Today, I checked my workplace email and yelled “Oh no!” very loudly; my neighbours upstairs probably heard me. My work-related email, that I had deliberately kept free of personal mail, now included an email from Isaac. This is a circumstance as unwelcome and unexpected as spilling red wine on a white blouse during a first date. (Yes, I have done that.) No, it’s worse. You can bleach out a wine stain.
I thought I had ended it, cut the cord, blocked, junked, ignored, and otherwise dumped this guy so many times now that he had got the message. Apparently, he had not.
There had been a time when his emails were welcome, eagerly anticipated, and joyfully reciprocated. We were pen pals. He was in Kenya and I was in Canada. He was interesting, his life was exotic, and he wrote well. Given the execrable writing of some of my students, it was a delight to read good English. We corresponded for years. In that time I helped him get an online education and sort through the red tape of immigration applications. He helped me cope with my home, work, and family trials, and he made me feel smart, beautiful, and appreciated. He sent emails, he “buzzed” my phone, and he sent me text messages several times a week.
When he first asked me for money, I was more than willing to send it if I could do it without explaining it to my family. Because I was humbled by his daily struggles and valued his friendship, I sent the money. Over several years I sent a lot of money. I learned how to use bank transfers, Western Union, and subterfuge.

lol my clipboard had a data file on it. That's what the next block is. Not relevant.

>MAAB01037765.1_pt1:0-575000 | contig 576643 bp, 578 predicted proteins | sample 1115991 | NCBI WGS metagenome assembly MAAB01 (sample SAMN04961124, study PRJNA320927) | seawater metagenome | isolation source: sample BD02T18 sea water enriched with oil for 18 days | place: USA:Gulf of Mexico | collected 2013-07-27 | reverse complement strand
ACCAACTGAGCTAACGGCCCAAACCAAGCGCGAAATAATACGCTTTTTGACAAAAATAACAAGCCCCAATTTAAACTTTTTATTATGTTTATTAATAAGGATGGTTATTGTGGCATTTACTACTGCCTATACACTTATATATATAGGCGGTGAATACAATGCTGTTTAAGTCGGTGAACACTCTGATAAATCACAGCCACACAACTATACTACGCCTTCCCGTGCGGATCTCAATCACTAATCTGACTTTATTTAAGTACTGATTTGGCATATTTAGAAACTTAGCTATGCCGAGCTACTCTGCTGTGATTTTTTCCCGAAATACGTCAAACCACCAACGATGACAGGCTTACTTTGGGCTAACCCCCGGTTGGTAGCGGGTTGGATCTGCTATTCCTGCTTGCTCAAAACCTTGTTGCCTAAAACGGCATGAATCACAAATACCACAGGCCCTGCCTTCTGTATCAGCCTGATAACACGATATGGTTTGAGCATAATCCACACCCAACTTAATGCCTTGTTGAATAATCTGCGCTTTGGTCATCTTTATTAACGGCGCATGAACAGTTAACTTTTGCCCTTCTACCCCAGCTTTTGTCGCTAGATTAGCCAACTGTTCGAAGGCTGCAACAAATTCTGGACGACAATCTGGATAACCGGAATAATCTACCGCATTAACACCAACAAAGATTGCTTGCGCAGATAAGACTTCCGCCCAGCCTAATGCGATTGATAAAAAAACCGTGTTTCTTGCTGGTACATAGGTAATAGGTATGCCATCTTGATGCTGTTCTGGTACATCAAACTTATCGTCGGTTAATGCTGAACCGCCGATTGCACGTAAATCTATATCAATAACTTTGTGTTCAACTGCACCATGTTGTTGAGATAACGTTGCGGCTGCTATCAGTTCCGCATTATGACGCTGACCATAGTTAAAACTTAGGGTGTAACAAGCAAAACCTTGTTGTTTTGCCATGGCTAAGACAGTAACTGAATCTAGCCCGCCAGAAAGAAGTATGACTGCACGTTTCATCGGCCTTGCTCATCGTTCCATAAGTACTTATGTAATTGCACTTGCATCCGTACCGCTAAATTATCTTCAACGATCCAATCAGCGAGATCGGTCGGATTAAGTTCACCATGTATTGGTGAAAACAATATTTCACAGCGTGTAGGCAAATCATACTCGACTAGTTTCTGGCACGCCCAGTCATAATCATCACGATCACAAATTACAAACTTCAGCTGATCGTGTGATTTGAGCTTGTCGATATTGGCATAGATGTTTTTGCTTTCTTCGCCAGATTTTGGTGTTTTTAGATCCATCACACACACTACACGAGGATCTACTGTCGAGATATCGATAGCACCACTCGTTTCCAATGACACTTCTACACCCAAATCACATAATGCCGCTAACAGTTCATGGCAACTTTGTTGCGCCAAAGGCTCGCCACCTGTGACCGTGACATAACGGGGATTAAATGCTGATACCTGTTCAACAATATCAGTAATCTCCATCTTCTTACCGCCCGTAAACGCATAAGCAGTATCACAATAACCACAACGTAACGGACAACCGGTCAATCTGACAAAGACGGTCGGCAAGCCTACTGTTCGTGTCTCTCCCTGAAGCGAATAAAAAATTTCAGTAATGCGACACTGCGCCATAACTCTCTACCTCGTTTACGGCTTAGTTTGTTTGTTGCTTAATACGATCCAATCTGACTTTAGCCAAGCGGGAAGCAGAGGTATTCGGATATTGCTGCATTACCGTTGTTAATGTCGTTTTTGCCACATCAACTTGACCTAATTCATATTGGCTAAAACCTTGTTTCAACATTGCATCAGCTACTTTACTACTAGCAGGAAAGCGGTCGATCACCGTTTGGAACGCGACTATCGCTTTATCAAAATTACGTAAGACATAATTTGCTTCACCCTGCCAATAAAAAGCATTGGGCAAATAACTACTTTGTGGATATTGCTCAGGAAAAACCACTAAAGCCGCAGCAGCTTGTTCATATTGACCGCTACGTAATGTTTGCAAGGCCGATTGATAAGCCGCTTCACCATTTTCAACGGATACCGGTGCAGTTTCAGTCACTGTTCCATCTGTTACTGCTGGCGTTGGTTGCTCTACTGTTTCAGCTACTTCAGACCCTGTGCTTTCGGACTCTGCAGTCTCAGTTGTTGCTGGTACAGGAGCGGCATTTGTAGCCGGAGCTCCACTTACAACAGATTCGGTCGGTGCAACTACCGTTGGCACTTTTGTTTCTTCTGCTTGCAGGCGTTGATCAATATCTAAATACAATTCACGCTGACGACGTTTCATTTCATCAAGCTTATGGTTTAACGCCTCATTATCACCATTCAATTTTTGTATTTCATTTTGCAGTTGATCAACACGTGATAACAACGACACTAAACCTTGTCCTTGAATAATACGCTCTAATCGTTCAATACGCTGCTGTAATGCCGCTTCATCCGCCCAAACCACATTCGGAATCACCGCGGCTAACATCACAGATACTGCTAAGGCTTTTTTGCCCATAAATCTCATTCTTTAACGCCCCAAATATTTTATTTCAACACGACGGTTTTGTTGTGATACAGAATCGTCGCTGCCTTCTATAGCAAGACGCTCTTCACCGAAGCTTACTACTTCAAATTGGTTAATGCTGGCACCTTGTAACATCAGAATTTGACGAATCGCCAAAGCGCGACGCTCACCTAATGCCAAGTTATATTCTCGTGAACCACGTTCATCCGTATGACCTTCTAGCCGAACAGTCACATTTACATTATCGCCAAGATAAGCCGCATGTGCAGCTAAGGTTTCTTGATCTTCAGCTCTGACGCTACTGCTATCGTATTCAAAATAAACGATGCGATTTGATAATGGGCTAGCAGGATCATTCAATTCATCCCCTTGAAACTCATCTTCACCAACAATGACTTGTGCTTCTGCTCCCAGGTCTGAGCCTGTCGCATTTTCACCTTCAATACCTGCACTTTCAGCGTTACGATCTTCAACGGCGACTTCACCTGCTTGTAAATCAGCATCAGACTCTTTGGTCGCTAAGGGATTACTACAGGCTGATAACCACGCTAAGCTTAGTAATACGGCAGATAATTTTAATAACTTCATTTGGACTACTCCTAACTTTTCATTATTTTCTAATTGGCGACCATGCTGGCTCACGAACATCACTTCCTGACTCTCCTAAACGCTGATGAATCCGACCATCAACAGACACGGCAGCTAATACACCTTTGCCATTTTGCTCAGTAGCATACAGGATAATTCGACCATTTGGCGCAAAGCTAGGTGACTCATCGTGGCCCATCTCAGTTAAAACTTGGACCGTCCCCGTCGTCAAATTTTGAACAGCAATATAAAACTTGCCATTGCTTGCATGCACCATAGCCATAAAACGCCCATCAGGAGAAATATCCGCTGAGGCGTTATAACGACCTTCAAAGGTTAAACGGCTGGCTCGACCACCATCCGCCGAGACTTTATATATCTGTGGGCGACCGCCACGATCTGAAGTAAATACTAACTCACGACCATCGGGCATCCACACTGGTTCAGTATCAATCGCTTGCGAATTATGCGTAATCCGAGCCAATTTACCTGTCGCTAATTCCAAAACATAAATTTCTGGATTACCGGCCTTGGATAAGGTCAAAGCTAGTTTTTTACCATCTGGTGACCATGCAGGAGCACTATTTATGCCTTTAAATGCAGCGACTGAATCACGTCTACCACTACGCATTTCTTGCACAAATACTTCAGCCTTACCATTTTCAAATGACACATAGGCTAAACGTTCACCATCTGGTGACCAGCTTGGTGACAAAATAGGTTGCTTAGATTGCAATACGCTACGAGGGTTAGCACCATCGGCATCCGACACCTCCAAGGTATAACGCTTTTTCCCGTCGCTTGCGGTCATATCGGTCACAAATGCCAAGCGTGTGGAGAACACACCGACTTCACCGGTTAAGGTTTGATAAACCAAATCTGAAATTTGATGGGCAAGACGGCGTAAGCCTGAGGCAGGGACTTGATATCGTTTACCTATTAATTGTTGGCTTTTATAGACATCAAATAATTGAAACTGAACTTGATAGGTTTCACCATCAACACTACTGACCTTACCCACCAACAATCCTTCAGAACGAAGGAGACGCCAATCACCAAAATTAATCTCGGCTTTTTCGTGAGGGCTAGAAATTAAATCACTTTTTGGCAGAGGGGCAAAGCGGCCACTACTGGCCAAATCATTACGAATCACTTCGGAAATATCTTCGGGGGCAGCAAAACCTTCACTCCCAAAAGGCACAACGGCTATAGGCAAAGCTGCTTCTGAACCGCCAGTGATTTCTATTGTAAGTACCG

Eventually, Isaac and I were able to meet. I spent two weeks in Kenya and met him, his mother, his brothers, and his friends. They were very welcoming and keen to show me their country. I loved it and I loved them. I soon found out that I was considered to be wealthy, and so there were many occasions when I was asked for money for clothes, food, gasoline, medical treatment, and miscellaneous debts. Even though I was (and am) normally frugal, with normal middle-class debts, by comparison with their day-to-day struggles, I was rich. So, I helped them out. At the same time during this visit, I started to resent the assumption that I could provide, and I became more sceptical of the requests. Even so, it was a time full of new experiences and delights.
The Kenyan people I met were friendly, cheerful, and resourceful. They were willing to try any occupation, or trade any goods, to make a little money. They worked harder at looking for work, networking, or finding opportunities than most of us do in working at a regular job. They tap-danced around corruption and clan tensions, and they stood in lots of long line-ups. These sociable people supported their families and drowned their sorrows with enthusiasm.